Tuesday, January 5, 2016
Dr. C.S. Ratnatunga
Close on the heels of Channa Ratnatunga's "My Story", we have a tribute to his uncle Dr. C.S. Ratnatunga sent in by ND. It is most timely and I am sure, viewers will find it interesting.
Dr C S Ratnatunge - Remembered by Dr Nihal D Amerasekera
We are eminently fortunate to have been medical students during the golden era of medical education in Sri Lanka.
Dr C S Ratnatunge was the Superintendent of the Anti-Venereal Disease Campaign and Clinical Specialist in Charge of the VD Clinic. The Clinic was in a back street close to the GHC and remained a non-descript building without a name board. All those who entered and left the building (except the doctors) did so like frightened deer at Yala. We all had a 2 week appointment with CSR during which he taught all we needed to know and more. It was one of the best organized and comprehensive clinical teaching courses I have attended. What struck me most of his teaching was his ability to combine scientific detachment with sympathetic understanding of the mental and physical trauma of his patients. As a doctor he was meticulous and a superb clinician.
In 1964 whilst working in the VD Clinic CSR published the History of Venereal Disease Control in Ceylon with Eunice D.C Pereira. This seminal work on the subject published in the British Journal of Venereal Disease brought him worldwide acclaim.
He proceeded to the UK in the early 1950’s where he obtained his MRCP(Edin) and qualified further in venereal diseases in London. On his return he took charge of the VD Clinic where he worked until 1966 when he retired to proceed to the UK. CSR was appointed Consultant in Genito-Urinary medicine at the Royal free Hospital in London where his expertise was greatly appreciated. During his tenure he published many scientific papers that were published in the BMJ, Lancet and in the British Journal of Venereal Diseases. CSR also worked as a Consultant to the WHO. He retired in 1982 and the Royal Free hospital held a Symposium on Sexual Health in his honour.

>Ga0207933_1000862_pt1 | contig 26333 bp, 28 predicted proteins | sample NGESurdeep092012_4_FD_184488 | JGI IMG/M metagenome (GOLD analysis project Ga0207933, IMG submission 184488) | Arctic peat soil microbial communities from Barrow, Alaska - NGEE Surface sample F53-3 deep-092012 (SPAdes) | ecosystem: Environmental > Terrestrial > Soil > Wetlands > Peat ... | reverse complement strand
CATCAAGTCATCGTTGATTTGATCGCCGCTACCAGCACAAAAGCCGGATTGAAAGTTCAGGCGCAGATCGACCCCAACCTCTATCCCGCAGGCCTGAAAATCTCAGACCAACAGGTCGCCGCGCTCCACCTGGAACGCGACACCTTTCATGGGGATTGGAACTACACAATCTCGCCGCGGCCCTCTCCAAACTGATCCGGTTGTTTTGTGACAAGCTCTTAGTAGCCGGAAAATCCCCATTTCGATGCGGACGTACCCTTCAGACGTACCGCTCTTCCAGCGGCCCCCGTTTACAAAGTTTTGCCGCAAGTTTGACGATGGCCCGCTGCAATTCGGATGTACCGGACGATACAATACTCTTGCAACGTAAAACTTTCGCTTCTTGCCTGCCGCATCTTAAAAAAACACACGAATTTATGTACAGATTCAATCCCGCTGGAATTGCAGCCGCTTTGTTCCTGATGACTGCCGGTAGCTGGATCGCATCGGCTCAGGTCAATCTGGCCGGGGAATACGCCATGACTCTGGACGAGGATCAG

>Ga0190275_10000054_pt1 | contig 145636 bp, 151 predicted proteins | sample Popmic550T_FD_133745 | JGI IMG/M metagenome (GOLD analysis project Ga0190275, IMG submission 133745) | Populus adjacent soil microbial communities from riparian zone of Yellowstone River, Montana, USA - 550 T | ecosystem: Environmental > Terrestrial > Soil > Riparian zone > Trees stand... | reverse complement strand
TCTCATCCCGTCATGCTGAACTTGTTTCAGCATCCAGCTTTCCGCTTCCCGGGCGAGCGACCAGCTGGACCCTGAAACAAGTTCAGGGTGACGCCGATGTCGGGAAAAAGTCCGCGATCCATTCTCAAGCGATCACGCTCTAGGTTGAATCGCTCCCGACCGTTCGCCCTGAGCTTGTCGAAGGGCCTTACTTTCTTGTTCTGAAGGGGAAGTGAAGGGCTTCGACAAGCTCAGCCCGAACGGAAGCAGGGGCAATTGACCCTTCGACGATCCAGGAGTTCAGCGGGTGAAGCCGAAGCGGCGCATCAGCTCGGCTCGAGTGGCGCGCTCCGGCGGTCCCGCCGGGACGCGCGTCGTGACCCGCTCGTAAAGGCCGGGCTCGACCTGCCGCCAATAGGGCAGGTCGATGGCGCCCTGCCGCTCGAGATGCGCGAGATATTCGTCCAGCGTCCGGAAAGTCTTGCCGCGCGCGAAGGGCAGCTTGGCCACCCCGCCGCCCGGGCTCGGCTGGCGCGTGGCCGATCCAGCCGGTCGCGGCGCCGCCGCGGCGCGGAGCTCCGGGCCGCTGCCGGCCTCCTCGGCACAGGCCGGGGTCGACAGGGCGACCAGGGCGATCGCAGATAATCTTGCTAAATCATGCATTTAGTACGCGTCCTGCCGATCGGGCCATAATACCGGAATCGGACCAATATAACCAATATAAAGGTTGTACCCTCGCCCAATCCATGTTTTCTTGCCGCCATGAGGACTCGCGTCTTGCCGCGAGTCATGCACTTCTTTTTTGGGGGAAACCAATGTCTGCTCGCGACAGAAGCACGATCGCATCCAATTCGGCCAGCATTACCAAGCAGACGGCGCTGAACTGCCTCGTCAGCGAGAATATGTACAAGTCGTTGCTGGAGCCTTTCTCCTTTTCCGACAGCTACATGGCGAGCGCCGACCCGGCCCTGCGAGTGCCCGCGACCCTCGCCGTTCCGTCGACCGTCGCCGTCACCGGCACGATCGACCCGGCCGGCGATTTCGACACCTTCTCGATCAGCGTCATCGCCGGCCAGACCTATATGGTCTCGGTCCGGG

As a Consultant at the Royal Free Hospital he was a visiting physician to the Prince of Wales Hospital in North London where I worked in 1975. Once I introduced myself in a dark corridor in the bowels of that hospital. Since then whenever we met he gave me friendly and helpful advice about my career. Even after I became a consultant although he was retired he continued to do several Locums in my hospital. We often met up at lunch in the hospital canteen where we discussed all topics from medicine to politics and mutual friends and acquaintances. He was a kind man generous in his praise for others and a gentleman in every sense of the word.
We thank him for his contribution to medical education and his tireless work in Sexual Health.
May he find Eternal Peace